Until I came to Indiana, Pennsylvania on this assignment – this specific trip – with the intent to tour the Jimmy Stewart Museum for this very story in fact – I had never been to this quaint city. Not that I can recall. And yet, everything here is oddly familiar.
I was walking the sidewalks and taking in the charming views and trying to recall if perhaps my parents had brought me here when I was much much younger. My sense of deja vous was running overtime. I would swear I had never been in this town before and yet, everything seemed familiar. The town square with the majestic courthouse – with the impressive dome on top. The cafes, small businesses – even the traffic patterns in and out of town. The willingness of folks in the middle of the day to give me directions and make recommendations. All of it was very familiar. Could my mind and my memory be betraying me? I thought I was much too young for these symptoms. If I had never been in Indiana Pa before, they why was the entire downtown area so familiar, so comfortable, so “at home?”
And then, my friends, it dawned on me. I knew. And I sat on the steps of the courthouse and smiled the most ridiculous grin because I was struck with an epiphany right then and there. I had been here before – here but not really here. Indiana, you see, is strikingly and hauntingly familiar to Bedford Falls – hometown of George Bailey in It’s a Wonderful Life. It so resembles that town from the beloved movie that I admit I watch every year that I was transported. The town itself feels commissioned by a great movie director. I almost expect to walk into one of the stores and find out it’s nothing but an elaborate façade. But it’s not. This is real.
And it begs the questions – what came first? Indiana or It’s a Wonderful Life? Turns out, the two really could not exist currently without the other. Both are now inspired intertwined. And with good reason. This town, you see, is the hometown of Hollywood legend, icon, and everyone’s favorite leading man, Jimmy Stewart. And this is the home of the museum that bears not only his name, and his blessing, but artifacts and momentoes from what was indeed a wonderful life.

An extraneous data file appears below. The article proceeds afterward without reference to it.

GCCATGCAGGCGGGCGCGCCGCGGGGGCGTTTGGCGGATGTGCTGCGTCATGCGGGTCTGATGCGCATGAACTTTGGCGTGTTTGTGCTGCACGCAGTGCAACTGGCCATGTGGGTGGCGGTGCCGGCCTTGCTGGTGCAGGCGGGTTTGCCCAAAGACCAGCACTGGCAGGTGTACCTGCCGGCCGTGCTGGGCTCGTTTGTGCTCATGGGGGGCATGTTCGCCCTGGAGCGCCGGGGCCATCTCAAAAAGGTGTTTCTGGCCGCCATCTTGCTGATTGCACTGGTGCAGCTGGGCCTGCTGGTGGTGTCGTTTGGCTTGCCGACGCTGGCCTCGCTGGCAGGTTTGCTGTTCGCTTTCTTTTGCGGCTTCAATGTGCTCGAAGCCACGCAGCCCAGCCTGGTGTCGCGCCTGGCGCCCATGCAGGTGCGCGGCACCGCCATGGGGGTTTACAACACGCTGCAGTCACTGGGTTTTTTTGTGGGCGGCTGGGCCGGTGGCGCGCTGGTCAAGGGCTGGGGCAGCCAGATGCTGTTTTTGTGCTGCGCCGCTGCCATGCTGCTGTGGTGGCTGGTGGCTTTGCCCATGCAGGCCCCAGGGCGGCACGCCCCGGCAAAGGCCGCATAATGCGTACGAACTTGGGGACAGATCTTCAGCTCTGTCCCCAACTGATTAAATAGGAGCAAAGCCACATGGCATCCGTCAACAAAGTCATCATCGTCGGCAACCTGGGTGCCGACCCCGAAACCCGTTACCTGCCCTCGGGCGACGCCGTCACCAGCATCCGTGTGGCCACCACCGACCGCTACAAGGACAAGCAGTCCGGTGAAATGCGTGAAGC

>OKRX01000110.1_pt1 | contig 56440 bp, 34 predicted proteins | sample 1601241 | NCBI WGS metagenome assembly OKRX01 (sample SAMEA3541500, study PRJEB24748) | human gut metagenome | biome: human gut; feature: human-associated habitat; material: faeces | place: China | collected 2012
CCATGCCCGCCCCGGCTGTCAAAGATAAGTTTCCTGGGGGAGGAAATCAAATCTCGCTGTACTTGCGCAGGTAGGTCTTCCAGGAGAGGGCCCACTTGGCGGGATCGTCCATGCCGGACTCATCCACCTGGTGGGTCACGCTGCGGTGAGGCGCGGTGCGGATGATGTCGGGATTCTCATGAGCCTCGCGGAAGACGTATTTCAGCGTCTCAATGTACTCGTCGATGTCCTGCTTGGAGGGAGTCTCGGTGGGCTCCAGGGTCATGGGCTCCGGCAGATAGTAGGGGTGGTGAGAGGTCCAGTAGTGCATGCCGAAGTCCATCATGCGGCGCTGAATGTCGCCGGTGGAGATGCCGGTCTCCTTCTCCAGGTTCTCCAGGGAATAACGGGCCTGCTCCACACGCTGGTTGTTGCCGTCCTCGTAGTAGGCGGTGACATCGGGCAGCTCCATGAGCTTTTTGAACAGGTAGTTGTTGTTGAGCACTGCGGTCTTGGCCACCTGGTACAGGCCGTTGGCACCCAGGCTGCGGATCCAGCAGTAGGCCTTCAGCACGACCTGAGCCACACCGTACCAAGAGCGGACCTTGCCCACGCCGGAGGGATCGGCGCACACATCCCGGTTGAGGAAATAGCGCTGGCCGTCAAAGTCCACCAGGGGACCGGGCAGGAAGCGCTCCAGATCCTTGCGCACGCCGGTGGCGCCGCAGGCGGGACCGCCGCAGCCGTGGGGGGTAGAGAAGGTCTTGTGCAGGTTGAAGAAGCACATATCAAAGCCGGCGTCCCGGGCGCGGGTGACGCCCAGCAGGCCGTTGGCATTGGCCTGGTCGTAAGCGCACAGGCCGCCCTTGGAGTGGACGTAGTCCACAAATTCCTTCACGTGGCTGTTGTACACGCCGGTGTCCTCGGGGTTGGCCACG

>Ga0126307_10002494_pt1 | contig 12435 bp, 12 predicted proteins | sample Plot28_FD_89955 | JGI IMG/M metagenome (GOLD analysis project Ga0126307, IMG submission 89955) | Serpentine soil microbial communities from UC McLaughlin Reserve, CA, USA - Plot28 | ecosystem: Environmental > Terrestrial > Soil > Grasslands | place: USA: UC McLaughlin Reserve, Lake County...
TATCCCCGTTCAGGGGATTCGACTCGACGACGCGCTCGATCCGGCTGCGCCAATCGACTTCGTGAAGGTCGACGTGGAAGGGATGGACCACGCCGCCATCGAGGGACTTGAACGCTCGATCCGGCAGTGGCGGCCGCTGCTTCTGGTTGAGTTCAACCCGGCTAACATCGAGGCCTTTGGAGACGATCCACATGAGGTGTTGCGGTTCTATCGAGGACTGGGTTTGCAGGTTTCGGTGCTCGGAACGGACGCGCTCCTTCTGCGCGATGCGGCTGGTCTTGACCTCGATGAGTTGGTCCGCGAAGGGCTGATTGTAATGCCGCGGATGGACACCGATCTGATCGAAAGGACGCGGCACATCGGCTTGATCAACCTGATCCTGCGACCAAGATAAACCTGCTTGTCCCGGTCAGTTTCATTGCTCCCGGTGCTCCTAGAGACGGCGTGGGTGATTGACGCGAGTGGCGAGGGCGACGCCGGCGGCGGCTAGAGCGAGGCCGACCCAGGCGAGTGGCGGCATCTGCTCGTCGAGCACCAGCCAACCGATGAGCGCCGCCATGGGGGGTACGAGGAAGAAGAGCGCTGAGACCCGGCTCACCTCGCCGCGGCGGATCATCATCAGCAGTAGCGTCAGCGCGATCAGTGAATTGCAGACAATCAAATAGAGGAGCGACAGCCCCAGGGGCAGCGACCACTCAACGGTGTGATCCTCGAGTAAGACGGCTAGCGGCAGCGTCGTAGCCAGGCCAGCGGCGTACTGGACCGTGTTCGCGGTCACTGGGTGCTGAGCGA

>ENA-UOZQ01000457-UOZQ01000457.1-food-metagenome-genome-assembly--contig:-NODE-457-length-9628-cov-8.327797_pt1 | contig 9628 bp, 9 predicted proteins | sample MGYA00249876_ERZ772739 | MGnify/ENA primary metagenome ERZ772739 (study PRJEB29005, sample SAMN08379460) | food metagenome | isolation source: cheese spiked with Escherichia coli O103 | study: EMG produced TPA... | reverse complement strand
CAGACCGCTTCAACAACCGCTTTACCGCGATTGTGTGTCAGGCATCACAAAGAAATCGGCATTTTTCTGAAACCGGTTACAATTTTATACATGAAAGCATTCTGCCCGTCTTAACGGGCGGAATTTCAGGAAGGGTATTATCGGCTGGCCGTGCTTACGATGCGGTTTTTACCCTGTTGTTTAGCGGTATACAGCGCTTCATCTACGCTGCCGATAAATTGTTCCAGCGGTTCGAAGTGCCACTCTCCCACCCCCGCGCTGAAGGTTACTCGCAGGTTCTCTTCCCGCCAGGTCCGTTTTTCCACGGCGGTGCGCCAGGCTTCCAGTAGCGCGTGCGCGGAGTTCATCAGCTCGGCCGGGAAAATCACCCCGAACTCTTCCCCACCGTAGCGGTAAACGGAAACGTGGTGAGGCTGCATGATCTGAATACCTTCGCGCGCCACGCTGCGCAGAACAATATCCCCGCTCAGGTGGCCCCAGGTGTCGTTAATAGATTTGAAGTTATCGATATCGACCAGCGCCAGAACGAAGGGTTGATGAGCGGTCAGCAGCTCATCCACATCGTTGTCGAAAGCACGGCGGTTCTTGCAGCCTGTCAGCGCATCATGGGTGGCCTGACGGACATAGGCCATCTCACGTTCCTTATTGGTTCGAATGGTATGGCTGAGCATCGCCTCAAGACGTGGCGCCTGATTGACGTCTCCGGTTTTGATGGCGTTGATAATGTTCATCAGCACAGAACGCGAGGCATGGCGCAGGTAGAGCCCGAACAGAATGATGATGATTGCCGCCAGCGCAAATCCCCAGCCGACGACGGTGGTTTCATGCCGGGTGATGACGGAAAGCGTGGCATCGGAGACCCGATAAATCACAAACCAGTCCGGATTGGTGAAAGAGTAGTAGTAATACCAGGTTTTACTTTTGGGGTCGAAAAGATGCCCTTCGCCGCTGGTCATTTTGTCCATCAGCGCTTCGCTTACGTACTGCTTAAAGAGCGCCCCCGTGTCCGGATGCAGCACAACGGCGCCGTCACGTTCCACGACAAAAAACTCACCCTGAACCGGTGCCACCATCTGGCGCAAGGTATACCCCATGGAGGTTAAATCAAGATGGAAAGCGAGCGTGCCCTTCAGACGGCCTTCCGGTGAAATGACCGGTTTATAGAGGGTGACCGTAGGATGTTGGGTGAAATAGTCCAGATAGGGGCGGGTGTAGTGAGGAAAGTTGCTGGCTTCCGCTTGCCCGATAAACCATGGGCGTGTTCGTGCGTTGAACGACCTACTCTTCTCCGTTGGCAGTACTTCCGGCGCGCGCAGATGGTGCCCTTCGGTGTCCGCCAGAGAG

The resemblance to Bedford Falls here goes beyond the obvious here in Indiana. But it also begs the question – did the great Frank Capra make a little visit to his star’s hometown before shooting even began? There is so much here that mirrors the setting of that beloved movie. But It’s a Wonderful Life isn’t the only one of Stewart’s films that can be experienced and felt here.
“The Jimmy Stewart Museum is a definite must-see for film buffs and Jimmy fans alike! Over 6,000 visitors a year come to this one-of-a kind museum. We have had visitors from all 50 states and multiple countries from around the world. Jimmy Stewart’s legacy is alive and well in Indiana, PA and worth the visit to Stewart’s quaint hometown,” says Janie McKirgan, president and executive director of the Jimmy Stewart Museum, while giving this editor a jaw-dropping VIP tour. “There is so much to see and experience! Come and see for yourself what all the talk is about and learn about Jimmy Stewart’s wonderful life!”
James Maitland Stewart was born in Indiana, Pennsylvania, on May 20, 1908. The son of Elizabeth and Alexander Stewart, he achieved much in his lifetime. And most of what he accomplished can be appreciated in the museum here that bears his name.